[0109] The first λ/4 wavelength polarizer 41 has a first optical axis 43 oriented in a predetermined direction. The second λ/4 wavelength polarizer 42 has a second optical axis 44 perpendicular to the first optical axis 43. Transmitted light Lh from the inspection object 100 is incident on the second λ/4 wavelength polarizer 42, and emitted therefrom as linearly polarized light Lj to the second polarizer 14. Light Lk transmitted through the second polarizer 14 is emitted to the light intensity detector 15.

[0110] According to the third embodiment, the second optical axis 44 of the second λ/4 wavelength polarizer 42 is oriented perpendicular to the first optical axis 43 of the first λ/4 wavelength polarizer 41. As a result, the second λ/4 wavelength polarizer 42 cancels the retardation resulting due to the first λ/4 wavelength polarizer 41 and thereby it becomes possible to suppres the changes in the characteristics due to change in temperature in the surrounding area. Thus, the sensitivity of the light intensity detector 15 can be improved and it becomes possible to calculate concentrations of optically active substances with greater precision.

[0111] The use of homogeneous liquid crystal cell 40 in the optical rotation angle modulator 13, as well as its birefringence, allows for the concentration measuring apparatus 1 to be made very compact and lightweight, with reduced power consumption.

[0112] A concentration measuring apparatus and a concentration measuring method according to a fourth embodiment of the present invention will now be described using FIG. 14. In the fourth embodiment, the measuring system 6 is configured with a lens system. The rest of configuration is identical to the first embodiment, and redundant description is omitted.

[0113] As shown in FIG. 14, the lens system is provided in the measuring system 6 of the concentration measuring apparatus 1 shown in FIG. 2 according to the first embodiment.

[0114] As shown in FIG. 14, the lens system includes three lenses: a first lens 51, a second lens 52, and a third lens 53. The first lens 51 is interposed between the light source 11 and the first polarizer 12, for adjustment of light beam projected from the light source 11 to have a predetermined beam diameter, so that projected light on the optical rotation angle modulator 13 can be adjusted adequate in quantity of light. If the light beam projected from the light source 11 is relatively small in diameter, the first lens 51 may be configured with an adequate tendency to expand the beam diameter.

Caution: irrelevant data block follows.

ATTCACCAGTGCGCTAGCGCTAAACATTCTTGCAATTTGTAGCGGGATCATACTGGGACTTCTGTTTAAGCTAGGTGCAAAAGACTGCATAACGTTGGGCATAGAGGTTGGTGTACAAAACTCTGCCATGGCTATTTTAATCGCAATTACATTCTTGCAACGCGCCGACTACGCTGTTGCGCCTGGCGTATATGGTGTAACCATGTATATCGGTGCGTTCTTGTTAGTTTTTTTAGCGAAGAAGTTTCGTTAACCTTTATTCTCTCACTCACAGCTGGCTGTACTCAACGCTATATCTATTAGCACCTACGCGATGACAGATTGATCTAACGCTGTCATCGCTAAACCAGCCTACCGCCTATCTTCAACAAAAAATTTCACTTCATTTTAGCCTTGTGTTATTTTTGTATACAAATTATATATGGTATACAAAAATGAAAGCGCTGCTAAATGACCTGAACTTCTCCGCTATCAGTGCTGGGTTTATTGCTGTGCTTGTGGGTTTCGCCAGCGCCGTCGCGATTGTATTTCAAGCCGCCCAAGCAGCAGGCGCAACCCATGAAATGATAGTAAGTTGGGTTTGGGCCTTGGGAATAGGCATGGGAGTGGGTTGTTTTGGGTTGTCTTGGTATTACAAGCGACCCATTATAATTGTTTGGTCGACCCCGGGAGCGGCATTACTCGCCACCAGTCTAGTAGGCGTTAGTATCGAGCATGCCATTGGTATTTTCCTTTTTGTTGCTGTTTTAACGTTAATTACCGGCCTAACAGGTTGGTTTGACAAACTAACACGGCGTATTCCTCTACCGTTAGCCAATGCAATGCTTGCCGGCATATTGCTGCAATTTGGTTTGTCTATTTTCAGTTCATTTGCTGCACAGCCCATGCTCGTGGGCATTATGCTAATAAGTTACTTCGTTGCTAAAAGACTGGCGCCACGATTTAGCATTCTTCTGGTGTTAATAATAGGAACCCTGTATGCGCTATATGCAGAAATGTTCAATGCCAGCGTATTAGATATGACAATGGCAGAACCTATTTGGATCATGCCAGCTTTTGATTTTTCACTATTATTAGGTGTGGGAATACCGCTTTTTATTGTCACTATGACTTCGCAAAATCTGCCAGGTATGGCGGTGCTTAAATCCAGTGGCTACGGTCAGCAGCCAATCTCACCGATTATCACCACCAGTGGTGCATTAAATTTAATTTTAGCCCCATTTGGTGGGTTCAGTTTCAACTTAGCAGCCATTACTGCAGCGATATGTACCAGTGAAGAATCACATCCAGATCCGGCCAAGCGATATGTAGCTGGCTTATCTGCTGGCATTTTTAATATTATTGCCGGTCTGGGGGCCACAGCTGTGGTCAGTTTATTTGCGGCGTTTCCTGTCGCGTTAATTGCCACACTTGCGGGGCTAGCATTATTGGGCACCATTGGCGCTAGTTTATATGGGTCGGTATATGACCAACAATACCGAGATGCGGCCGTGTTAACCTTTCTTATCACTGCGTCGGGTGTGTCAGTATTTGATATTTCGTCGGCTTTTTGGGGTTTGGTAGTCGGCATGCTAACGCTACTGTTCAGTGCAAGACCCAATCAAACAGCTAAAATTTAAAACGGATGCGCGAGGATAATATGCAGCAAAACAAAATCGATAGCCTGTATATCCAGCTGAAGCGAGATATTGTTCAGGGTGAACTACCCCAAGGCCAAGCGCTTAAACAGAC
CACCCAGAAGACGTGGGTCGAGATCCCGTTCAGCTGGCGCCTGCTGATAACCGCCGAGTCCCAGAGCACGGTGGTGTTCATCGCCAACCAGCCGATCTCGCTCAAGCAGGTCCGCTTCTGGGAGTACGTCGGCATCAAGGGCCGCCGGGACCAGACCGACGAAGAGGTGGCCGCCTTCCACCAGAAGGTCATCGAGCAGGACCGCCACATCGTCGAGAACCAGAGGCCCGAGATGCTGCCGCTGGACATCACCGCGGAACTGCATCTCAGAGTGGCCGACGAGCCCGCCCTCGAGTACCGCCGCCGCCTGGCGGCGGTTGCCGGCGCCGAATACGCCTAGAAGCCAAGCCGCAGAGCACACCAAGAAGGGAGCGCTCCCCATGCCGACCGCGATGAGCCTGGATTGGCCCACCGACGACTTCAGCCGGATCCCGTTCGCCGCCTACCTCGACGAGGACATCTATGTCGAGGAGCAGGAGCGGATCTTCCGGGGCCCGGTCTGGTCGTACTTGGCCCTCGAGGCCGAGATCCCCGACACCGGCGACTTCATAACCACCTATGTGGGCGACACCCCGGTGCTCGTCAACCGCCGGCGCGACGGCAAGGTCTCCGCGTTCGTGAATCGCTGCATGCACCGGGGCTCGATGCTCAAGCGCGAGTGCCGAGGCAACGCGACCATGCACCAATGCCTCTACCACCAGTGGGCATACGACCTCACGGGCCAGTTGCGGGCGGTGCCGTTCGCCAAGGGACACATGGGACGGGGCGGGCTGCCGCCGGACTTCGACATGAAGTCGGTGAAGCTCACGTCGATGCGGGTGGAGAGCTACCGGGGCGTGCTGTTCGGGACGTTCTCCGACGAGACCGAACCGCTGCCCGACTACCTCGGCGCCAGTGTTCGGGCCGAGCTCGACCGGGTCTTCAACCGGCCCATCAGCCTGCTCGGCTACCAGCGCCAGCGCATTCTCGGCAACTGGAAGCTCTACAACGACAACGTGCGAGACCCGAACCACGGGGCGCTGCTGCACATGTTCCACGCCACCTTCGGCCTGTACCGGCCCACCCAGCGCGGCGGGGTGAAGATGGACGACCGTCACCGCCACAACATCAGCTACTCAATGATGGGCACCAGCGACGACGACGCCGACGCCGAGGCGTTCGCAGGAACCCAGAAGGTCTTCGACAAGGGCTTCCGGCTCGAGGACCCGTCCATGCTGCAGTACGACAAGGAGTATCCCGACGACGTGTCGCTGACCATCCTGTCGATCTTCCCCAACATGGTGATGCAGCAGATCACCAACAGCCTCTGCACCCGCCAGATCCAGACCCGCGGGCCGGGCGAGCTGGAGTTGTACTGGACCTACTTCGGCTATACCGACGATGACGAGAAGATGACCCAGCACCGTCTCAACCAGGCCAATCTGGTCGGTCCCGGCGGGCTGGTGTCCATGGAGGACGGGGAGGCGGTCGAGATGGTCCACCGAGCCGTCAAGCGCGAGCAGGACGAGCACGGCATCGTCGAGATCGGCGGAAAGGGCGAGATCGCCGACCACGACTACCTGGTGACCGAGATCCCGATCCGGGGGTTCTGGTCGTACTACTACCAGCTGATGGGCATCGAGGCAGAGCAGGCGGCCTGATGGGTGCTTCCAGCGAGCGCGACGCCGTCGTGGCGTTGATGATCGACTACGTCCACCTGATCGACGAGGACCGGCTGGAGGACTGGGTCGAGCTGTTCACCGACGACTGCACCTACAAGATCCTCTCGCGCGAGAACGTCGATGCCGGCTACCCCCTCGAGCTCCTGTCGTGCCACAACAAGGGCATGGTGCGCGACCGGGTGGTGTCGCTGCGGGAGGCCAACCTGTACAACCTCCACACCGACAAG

[0115] The second lens 52 receives light emitted from the optical rotation angle modulator 13, to emit as collimated light to the inspection object 100. The second lens 52 thus controls the divergence of light diverged by the first lens 51, for emission to the inspection object 100, and is provided as necessary.

[0116] The third lens 53 is configured for collection of the transmitted light Ld from the inspection object 100 to the light intensity detector 15. The third lens 53 can do in any position if its focal point coincides on the light intensity detector 15, and may be located before the second polarizer 14 or between the second polarizer 14 and the light intensity detector 15.

[0117] According to the fourth embodiment, more light can be incident on the optical rotation angle modulator 13, to be averaged over whole liquid crystal molecules within a projected region of incident light, with reduced influences from fluctuating individual liquid crystal molecules, allowing for stable emission of light to the inspection body 100. Much light can be incident on the optical rotation angle modulator 13 from small light source 11, with reduced power consumption.

[0118] If the light beam projected from the light source 11 is relatively large in diameter, the first lens 51 may be configured with an adequate tendency to contract the beam diameter. The first lens 51 may be eliminated, if the beam diameter of projected light La is adaptive at the light intensity detector 15 for adequate detection with good precision.

[0119] The third lens 53 may be disposed in front of the inspection object 100 with respect to the light source 11, and set in position adjusted in consideration such as of a focal distance of the second lens 52, to prevent reduction in the intensity of projected light on the inspection object 100, thereby allowing for measurement even if the light absorption of inspection object 100 is relatively high.